Barring some unforeseen mishap, it doesn’t appear Minnesota will be stuck with a federally imposed health insurance exchange. Two signals indicate the state should be operational for an October 2013 open enrollment period.
First, the state submitted its blueprint for a Minnesota-made health exchange, ahead of a delayed federal deadline. Second, the election cleared what would have been serious legislative obstruction.
I recently sat down with the head of Minnesota Department of Management and Budget (MMB), Commissioner Jim Showalter. Under the Health Exchange Task Force, work groups of providers, business, and consumer groups have been analyzing the various components of implementing the exchange. Now, various work groups are coming back together and will begin to finalize some of the bigger questions regarding the exchange.
The biggest question has to do with how the exchange will be governed. There are unresolved questions about the proper balance between private and public operations.
The exchange blueprint indicates Governor Dayton is interested in pursuing some form of public-private partnership. It would likely consist of a board of governors with individuals from both the private and public sector. The attractiveness of a partnership is that it draws on the experience of private and public in managing the exchange.
According to Showalter, federal guidelines require the state to, by March; begin implementing the exchange, which means that the legislature will need to start working on it almost immediately—to avoid getting stuck with a federal plan.
Minnesota has a legacy of being on the cutting edge of health care innovations that a federal exchange would not be able to build on. Showalter believes that cooperative community of quality health care providers, insurers, and consumer groups has played a huge role in this legacy, and a federal exchange wound likely not be able to tap this source of knowledge. Showalter argues that this relationship is something a state exchange is uniquely suited to tap. The governor’s commitment to a public-private partnership is likely to build on this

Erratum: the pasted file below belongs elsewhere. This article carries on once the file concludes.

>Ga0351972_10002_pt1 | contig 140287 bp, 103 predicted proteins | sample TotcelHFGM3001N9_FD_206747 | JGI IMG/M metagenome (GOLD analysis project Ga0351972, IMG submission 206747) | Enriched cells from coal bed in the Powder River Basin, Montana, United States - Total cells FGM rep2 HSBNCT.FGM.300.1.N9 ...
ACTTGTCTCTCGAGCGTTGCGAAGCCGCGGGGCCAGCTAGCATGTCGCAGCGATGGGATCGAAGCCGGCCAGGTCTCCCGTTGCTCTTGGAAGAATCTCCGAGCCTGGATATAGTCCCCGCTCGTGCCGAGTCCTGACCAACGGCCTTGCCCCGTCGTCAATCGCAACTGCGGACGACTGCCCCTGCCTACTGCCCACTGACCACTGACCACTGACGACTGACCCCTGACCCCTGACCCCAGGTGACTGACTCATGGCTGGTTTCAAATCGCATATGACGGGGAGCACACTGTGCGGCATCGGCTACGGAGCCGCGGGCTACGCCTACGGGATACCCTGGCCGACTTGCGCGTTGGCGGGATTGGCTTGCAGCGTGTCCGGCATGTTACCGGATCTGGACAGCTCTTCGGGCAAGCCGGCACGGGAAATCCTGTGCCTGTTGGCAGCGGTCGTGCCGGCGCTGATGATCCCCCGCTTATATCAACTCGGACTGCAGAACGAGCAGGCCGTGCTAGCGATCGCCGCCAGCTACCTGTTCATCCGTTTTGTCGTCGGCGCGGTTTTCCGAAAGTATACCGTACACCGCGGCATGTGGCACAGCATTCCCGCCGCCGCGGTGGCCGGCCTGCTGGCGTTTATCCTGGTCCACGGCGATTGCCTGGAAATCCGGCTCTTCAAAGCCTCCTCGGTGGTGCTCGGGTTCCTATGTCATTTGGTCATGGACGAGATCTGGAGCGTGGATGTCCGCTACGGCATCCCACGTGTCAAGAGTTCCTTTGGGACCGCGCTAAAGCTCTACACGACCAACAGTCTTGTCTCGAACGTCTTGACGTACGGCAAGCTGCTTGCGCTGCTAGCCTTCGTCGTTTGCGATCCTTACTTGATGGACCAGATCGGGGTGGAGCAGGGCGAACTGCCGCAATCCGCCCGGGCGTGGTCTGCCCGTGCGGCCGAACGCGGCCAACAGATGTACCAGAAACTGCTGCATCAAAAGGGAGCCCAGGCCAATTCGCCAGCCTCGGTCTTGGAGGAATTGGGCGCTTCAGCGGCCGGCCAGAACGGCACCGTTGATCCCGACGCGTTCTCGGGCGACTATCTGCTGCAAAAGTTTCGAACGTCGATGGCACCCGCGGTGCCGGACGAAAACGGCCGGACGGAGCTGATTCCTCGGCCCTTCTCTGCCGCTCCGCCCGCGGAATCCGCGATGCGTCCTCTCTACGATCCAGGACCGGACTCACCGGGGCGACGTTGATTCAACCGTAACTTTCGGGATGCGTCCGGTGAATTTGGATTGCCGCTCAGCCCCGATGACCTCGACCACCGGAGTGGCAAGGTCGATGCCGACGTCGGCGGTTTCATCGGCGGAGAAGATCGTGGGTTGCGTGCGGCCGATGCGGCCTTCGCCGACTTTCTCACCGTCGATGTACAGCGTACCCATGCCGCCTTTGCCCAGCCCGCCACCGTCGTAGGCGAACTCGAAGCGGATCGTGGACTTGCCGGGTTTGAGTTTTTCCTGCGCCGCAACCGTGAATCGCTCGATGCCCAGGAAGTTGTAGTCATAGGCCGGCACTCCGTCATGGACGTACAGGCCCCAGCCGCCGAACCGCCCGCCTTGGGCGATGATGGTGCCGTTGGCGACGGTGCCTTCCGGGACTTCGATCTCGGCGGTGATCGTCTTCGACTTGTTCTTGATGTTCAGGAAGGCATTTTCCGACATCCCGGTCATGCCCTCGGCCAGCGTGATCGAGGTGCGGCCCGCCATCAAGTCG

According Showalter, one of the main goals of their effort is simplicity. He says that if they can design an exchange that streamlines the complex system of public and private insurance they “will have made a huge contribution to [improving] health care.”
A MMB press release estimates that 1 million Minnesotans will benefit from the exchange. But the transition to a new market has left many Minnesotans uneasy and that is a reasonable feeing to have. These fears are misplaced, Showalter says. Under the exchange there is “no wrong door to health insurance.” Many people will be able to buy insurance online via the exchange website, from individual brokers, and thru government agencies. What the exchange does is allow consumers to compare and contrast various plans and make a determination about what is best for them by reducing the complexity of the process.
But it is too early to say how the exchange will turn out. For all intents and purposes it is still very much on the drawing board. Showalter urges people to be patient, saying: “it’s going to be a work in progress”
But we should not let the size of the task deter us, the exchange is a “technical and policy reset” that provides “an opportunity to rethink” our health care system. We must seize the opportunity presented by the exchanges, because it is an opportunity to develop a Minnesota style health insurance exchange to meet Minnesota needs.